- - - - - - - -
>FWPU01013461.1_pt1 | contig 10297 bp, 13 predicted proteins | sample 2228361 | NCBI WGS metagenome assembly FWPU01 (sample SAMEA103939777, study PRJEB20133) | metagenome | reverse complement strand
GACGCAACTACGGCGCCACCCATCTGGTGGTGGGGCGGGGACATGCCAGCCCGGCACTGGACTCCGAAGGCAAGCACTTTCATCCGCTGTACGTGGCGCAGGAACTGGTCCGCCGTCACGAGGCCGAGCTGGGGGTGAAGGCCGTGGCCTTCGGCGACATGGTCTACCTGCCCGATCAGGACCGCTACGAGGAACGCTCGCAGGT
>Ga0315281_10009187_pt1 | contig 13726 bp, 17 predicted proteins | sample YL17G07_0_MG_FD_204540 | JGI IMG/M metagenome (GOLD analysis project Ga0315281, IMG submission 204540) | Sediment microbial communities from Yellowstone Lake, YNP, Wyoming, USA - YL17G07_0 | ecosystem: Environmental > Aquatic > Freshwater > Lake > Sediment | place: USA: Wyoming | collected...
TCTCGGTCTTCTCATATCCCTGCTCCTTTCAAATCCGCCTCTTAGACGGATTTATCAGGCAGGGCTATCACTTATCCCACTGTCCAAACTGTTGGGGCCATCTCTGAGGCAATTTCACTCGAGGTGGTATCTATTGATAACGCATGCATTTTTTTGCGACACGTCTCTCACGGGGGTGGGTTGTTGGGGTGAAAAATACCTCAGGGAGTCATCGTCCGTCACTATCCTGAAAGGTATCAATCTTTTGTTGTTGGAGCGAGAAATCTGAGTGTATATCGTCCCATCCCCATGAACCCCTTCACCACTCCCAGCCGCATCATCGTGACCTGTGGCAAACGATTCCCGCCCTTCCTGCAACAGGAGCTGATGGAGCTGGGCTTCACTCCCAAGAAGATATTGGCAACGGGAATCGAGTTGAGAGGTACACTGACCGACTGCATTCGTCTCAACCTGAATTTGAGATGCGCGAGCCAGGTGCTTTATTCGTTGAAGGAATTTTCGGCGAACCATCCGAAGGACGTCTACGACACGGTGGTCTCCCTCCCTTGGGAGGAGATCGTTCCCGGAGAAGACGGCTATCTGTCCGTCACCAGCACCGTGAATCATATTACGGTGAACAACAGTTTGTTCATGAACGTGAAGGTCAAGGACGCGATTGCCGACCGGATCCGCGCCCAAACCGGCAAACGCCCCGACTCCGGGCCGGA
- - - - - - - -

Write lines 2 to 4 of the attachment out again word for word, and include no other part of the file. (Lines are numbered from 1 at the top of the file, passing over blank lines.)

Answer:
GACGCAACTACGGCGCCACCCATCTGGTGGTGGGGCGGGGACATGCCAGCCCGGCACTGGACTCCGAAGGCAAGCACTTTCATCCGCTGTACGTGGCGCAGGAACTGGTCCGCCGTCACGAGGCCGAGCTGGGGGTGAAGGCCGTGGCCTTCGGCGACATGGTCTACCTGCCCGATCAGGACCGCTACGAGGAACGCTCGCAGGT
>Ga0315281_10009187_pt1 | contig 13726 bp, 17 predicted proteins | sample YL17G07_0_MG_FD_204540 | JGI IMG/M metagenome (GOLD analysis project Ga0315281, IMG submission 204540) | Sediment microbial communities from Yellowstone Lake, YNP, Wyoming, USA - YL17G07_0 | ecosystem: Environmental > Aquatic > Freshwater > Lake > Sediment | place: USA: Wyoming | collected...
TCTCGGTCTTCTCATATCCCTGCTCCTTTCAAATCCGCCTCTTAGACGGATTTATCAGGCAGGGCTATCACTTATCCCACTGTCCAAACTGTTGGGGCCATCTCTGAGGCAATTTCACTCGAGGTGGTATCTATTGATAACGCATGCATTTTTTTGCGACACGTCTCTCACGGGGGTGGGTTGTTGGGGTGAAAAATACCTCAGGGAGTCATCGTCCGTCACTATCCTGAAAGGTATCAATCTTTTGTTGTTGGAGCGAGAAATCTGAGTGTATATCGTCCCATCCCCATGAACCCCTTCACCACTCCCAGCCGCATCATCGTGACCTGTGGCAAACGATTCCCGCCCTTCCTGCAACAGGAGCTGATGGAGCTGGGCTTCACTCCCAAGAAGATATTGGCAACGGGAATCGAGTTGAGAGGTACACTGACCGACTGCATTCGTCTCAACCTGAATTTGAGATGCGCGAGCCAGGTGCTTTATTCGTTGAAGGAATTTTCGGCGAACCATCCGAAGGACGTCTACGACACGGTGGTCTCCCTCCCTTGGGAGGAGATCGTTCCCGGAGAAGACGGCTATCTGTCCGTCACCAGCACCGTGAATCATATTACGGTGAACAACAGTTTGTTCATGAACGTGAAGGTCAAGGACGCGATTGCCGACCGGATCCGCGCCCAAACCGGCAAACGCCCCGACTCCGGGCCGGA